YogaView With Melissa Zuena
Welcome to Chime's YogaView series! Each month, I interview yoga teachers and practitioners to learn how their yoga practice is an empowering force in their lives. This month, Melissa Zuena talks about yoga, recovery, art, and how the three are powerfully interconnected.
1. Why did you begin a yoga practice?
I initially began practicing yoga because my sponsor recommended I add exercise to my recovery program. A friend went to the studio I practice at now, and she really liked it. So, I signed up for the first-time student trial and was hooked pretty quickly. For that hour or so of practice, I only thought about what my body was doing. Yoga helped me clear my mind in a way nothing else did, especially during early sobriety. Now that I’ve been practicing for about a year, I notice that yoga has helped me to build a relationship with my body that wasn’t possible before. And what’s surprising is that I really like my body! I always felt a sense of disconnection from my own body, but yoga is helping me bridge that separation.
2. How has yoga contributed to your recovery and life?
Prayer and meditation are important parts of my recovery. I like to come early to class for a few minutes of quiet on my mat to turn inward and meditate. My yoga practice is a moving meditation that supports the other aspects of my recovery. My focus is not so much on what I can do physically—although I have been surprised at my body's ability to improve and strengthen quickly—but more on the mental and spiritual strength that I gain. The lessons I learn on my mat are applicable to my life off the mat. One of my teachers once said in class that crow pose is like facing fear. That statement has resonated with me in so many ways. A big part of my recovery is overcoming fear. Once I was able to breathe and sense crow, I was able to find that incredible feeling of balance in the pose. My life and my recovery are a lot like crow pose. Yoga helped me to see that.
3. What is your artistic training and background?
I have a Bachelor’s of Science in Studio Art with concentrations in sculpture and drawing from Skidmore College. I worked in the fashion industry for a little while and then the corporate world as an administrative assistant. Since I’ve been in recovery, I have returned to my artistic roots, and it feels amazing! I’ve also designed and produced wedding invitations and stationery for friends and family over the years.
4. Share the genesis of your greeting card line and how you came up with the name of your business?
I started by making anniversary cards for my friends in recovery. I found the choices for recovery cards to be very limited. I created monthly anniversary cards for friends in early recovery (ie., 30, 60, 90 days sober), and my designs eventually grew to include sayings that are heard in the rooms.
I began making yoga cards because a friend of mine was opening her own yoga studio and I made her a congratulatory card with a die-cut, purple glitter “om” symbol on the front. She loved it so much that she suggested that I make a few more yoga-inspired designs for her to sell at the studio. When I showed her my designs a few days later, she was so enthusiastic about them and said to me, “Ya know? This could really be something great for you!” From that moment on, I have been focusing most of my energy on my yoga line. My yoga cards are currently being sold at four different studio locations and one retail athletic clothing store with more to come soon!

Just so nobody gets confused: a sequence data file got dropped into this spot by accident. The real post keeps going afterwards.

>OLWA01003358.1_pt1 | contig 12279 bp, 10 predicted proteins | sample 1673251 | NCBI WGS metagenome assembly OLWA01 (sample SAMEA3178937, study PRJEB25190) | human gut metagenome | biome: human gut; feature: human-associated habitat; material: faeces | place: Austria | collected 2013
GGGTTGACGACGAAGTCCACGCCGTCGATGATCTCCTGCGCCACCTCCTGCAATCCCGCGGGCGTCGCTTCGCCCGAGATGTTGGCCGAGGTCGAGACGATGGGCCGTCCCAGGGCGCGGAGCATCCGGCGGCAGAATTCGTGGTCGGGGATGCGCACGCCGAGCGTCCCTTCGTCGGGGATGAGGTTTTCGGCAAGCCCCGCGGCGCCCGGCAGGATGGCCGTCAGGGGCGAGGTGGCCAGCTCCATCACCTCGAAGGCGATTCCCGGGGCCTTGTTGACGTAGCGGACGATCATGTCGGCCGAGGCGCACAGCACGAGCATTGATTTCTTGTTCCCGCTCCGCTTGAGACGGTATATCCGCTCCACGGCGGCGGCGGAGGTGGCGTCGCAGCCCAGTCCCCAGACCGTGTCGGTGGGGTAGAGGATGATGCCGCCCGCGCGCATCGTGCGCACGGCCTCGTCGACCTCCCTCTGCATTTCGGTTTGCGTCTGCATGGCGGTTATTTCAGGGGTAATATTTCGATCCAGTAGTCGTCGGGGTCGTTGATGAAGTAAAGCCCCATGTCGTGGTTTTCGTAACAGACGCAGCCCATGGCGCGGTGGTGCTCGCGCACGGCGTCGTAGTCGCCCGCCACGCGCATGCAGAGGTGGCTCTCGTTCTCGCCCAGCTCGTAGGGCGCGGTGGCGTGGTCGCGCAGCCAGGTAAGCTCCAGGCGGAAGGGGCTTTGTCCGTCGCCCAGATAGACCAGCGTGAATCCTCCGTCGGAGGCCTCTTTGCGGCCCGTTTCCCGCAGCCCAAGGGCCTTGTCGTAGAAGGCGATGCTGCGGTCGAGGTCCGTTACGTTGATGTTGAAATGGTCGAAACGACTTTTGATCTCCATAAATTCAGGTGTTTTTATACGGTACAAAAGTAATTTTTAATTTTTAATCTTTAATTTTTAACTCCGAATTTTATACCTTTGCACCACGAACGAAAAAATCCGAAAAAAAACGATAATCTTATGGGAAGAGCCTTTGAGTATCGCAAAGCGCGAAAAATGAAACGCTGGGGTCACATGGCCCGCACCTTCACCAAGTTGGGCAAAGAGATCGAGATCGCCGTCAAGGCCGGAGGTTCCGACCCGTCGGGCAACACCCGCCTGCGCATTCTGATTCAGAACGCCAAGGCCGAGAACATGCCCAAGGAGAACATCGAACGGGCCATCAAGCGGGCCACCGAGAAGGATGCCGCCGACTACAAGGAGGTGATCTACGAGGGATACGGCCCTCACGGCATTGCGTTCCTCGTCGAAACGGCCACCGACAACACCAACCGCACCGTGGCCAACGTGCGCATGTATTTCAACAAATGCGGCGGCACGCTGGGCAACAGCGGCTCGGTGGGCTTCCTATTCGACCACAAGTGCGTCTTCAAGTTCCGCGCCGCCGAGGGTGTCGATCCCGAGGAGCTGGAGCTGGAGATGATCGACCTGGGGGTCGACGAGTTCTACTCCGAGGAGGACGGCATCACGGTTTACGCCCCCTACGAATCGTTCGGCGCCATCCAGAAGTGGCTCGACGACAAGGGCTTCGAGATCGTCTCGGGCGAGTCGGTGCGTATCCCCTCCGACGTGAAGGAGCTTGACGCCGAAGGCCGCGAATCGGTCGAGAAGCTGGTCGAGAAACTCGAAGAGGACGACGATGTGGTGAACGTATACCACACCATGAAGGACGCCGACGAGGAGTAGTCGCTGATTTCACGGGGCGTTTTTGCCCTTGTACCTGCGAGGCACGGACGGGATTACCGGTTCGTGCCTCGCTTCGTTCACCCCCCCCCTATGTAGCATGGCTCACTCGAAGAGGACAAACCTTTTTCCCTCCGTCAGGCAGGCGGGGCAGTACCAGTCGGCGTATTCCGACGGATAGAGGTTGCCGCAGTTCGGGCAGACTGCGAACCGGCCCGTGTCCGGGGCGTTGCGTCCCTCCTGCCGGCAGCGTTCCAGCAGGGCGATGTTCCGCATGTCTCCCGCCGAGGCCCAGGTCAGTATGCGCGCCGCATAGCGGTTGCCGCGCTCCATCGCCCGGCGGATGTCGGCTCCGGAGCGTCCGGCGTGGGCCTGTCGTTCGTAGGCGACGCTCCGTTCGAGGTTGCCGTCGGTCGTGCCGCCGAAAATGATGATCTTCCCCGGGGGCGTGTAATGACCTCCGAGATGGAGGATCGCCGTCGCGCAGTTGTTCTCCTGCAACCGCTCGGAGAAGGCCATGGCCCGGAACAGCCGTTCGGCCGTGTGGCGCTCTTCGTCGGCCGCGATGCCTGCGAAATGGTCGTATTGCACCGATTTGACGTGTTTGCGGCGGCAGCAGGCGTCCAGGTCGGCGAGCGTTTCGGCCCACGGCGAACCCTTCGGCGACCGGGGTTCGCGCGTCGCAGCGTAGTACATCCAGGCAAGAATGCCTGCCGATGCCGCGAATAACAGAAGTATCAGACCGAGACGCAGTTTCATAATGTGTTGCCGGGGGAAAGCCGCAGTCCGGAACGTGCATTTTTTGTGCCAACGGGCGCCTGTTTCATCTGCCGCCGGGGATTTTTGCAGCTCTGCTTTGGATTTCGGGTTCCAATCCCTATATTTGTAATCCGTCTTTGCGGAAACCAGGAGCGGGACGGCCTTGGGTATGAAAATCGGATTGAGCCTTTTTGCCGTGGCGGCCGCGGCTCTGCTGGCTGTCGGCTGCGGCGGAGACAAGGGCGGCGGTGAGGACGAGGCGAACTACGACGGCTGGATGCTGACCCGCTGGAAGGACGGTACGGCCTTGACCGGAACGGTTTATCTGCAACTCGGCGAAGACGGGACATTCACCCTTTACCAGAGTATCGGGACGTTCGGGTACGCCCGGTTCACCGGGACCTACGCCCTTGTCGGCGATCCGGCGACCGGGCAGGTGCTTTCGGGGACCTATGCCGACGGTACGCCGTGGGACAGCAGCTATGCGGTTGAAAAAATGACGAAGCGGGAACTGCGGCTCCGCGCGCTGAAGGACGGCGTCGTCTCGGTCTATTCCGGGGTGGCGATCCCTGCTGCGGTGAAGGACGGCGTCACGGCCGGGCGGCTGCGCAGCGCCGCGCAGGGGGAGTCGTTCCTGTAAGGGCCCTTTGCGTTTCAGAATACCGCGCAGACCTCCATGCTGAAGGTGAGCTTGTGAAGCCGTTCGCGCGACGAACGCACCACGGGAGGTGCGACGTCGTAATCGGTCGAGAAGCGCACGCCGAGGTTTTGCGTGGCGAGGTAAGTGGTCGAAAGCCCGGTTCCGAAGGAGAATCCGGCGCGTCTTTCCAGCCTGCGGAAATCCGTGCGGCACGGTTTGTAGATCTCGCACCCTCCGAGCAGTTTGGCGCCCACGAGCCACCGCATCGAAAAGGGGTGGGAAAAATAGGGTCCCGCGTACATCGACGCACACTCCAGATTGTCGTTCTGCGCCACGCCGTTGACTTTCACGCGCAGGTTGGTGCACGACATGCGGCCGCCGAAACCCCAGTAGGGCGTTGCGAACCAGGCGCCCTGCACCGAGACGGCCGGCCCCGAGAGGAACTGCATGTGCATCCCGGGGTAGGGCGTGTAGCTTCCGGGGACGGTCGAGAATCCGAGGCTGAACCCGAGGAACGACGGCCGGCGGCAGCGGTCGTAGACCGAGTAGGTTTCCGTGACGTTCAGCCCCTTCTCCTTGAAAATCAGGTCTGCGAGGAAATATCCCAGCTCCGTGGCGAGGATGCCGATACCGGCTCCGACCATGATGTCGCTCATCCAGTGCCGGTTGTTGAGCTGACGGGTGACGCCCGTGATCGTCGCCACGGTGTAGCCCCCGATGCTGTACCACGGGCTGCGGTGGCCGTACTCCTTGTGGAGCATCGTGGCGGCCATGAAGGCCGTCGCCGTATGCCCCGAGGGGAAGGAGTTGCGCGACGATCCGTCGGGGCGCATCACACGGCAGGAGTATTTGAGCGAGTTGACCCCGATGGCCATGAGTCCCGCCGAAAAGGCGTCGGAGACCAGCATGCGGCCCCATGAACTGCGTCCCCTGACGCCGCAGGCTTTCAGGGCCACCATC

The name of my business, “Art Is My Higher Power,” came to be from an AA meeting that I attended some time before I started making cards. At that meeting I shared that I could feel my Higher Power when I was painting or drawing. When I decided to open my shop on Etsy and was brainstorming a name for my business, that memory came to mind and the name was born.
5. What is the hardest part of creating and selling the cards?
Creating the cards is a great joy and comes so naturally to me. I have a million ideas for cards, both for recovery and yoga. It is an amazing feeling to turn an idea into a reality. It’s very satisfying.
The hard part for me is selling my cards to shop and studio owners. I have a hard time speaking up for myself. I have been fortunate in that those I have pitched to have welcomed my cards with open arms. Still, I have a hard time getting up the nerve to show off my work in the first place. But I am getting better at it! Progress NOT perfection!
6. Which card is your current favorite and why?
My favorite yoga card is the one I like to call “Namaste Cubed” in gold. I love the way the textures of the gold foil and the gold and brown glitter cardstock play off each other. Namaste not only means something beautiful but it is beautiful to say and is an interesting form from a design perspective.
My favorite recovery card is one that I made for a friend for his 11-month sober anniversary or “soberversary." It’s not for sale and it’s one of a kind. It was inspired from the matchstick anniversary cards on my Etsy shop. The matchstick cards were the first fully realized designs that I made for my Etsy shop and they hold a special place in my heart. For this one though, I glued and sewed actual matches to the card. There is something about that card that will always make it my favorite.